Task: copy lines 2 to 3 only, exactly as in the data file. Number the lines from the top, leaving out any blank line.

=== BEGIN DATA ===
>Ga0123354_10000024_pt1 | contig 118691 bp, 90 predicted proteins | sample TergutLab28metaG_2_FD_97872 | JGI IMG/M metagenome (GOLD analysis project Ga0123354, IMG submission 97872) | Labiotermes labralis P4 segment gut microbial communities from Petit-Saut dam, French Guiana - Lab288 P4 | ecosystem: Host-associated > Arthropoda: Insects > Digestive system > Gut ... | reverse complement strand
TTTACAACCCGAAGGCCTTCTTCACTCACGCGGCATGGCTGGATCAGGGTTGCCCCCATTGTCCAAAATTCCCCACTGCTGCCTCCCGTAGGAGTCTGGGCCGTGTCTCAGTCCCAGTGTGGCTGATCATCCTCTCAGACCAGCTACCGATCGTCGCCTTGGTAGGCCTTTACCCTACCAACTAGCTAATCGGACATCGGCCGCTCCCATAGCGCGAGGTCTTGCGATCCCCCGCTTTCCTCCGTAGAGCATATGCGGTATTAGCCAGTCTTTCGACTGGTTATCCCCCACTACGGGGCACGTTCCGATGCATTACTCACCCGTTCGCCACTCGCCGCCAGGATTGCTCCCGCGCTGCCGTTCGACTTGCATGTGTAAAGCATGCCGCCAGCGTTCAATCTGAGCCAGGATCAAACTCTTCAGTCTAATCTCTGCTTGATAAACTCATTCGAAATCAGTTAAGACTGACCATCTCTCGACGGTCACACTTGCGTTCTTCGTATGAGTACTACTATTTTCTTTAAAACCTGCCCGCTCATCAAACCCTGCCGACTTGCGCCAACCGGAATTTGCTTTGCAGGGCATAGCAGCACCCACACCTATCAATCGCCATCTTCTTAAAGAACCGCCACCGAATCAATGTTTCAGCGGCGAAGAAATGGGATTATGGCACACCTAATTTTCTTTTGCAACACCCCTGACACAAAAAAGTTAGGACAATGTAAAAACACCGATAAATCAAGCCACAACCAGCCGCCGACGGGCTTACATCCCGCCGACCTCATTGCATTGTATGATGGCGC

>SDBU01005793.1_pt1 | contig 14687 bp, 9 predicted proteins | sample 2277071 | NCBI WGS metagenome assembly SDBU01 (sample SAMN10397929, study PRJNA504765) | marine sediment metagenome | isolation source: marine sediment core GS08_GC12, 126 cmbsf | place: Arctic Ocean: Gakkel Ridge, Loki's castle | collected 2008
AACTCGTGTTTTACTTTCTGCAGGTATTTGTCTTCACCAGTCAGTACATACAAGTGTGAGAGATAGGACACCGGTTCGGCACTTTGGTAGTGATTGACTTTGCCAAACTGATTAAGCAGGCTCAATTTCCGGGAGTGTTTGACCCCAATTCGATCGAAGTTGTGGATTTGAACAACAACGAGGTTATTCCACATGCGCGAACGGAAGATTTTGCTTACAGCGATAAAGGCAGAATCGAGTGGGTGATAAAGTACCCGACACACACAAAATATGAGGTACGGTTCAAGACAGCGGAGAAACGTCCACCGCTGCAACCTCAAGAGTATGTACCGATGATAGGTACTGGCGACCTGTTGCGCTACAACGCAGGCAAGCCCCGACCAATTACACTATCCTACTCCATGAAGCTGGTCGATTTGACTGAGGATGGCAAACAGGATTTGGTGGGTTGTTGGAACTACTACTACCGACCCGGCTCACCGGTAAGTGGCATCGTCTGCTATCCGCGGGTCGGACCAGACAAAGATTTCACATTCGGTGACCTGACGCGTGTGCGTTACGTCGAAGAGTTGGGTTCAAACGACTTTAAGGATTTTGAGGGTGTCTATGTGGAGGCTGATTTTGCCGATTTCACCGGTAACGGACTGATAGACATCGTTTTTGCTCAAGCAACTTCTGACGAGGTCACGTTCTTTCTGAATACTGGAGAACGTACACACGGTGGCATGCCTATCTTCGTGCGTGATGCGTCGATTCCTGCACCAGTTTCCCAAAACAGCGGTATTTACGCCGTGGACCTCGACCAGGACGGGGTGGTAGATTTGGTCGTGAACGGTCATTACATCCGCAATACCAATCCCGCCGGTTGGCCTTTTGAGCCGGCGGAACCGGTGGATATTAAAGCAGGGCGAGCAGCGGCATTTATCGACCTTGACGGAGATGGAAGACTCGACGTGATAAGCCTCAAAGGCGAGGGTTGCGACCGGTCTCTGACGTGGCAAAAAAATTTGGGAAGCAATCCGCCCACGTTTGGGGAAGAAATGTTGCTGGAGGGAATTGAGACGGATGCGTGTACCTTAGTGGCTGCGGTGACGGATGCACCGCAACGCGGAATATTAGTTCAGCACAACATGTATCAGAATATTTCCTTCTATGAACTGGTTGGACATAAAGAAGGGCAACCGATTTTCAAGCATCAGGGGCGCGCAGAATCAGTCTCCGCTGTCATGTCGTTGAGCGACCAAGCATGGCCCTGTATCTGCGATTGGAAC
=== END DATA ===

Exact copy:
TTTACAACCCGAAGGCCTTCTTCACTCACGCGGCATGGCTGGATCAGGGTTGCCCCCATTGTCCAAAATTCCCCACTGCTGCCTCCCGTAGGAGTCTGGGCCGTGTCTCAGTCCCAGTGTGGCTGATCATCCTCTCAGACCAGCTACCGATCGTCGCCTTGGTAGGCCTTTACCCTACCAACTAGCTAATCGGACATCGGCCGCTCCCATAGCGCGAGGTCTTGCGATCCCCCGCTTTCCTCCGTAGAGCATATGCGGTATTAGCCAGTCTTTCGACTGGTTATCCCCCACTACGGGGCACGTTCCGATGCATTACTCACCCGTTCGCCACTCGCCGCCAGGATTGCTCCCGCGCTGCCGTTCGACTTGCATGTGTAAAGCATGCCGCCAGCGTTCAATCTGAGCCAGGATCAAACTCTTCAGTCTAATCTCTGCTTGATAAACTCATTCGAAATCAGTTAAGACTGACCATCTCTCGACGGTCACACTTGCGTTCTTCGTATGAGTACTACTATTTTCTTTAAAACCTGCCCGCTCATCAAACCCTGCCGACTTGCGCCAACCGGAATTTGCTTTGCAGGGCATAGCAGCACCCACACCTATCAATCGCCATCTTCTTAAAGAACCGCCACCGAATCAATGTTTCAGCGGCGAAGAAATGGGATTATGGCACACCTAATTTTCTTTTGCAACACCCCTGACACAAAAAAGTTAGGACAATGTAAAAACACCGATAAATCAAGCCACAACCAGCCGCCGACGGGCTTACATCCCGCCGACCTCATTGCATTGTATGATGGCGC

>SDBU01005793.1_pt1 | contig 14687 bp, 9 predicted proteins | sample 2277071 | NCBI WGS metagenome assembly SDBU01 (sample SAMN10397929, study PRJNA504765) | marine sediment metagenome | isolation source: marine sediment core GS08_GC12, 126 cmbsf | place: Arctic Ocean: Gakkel Ridge, Loki's castle | collected 2008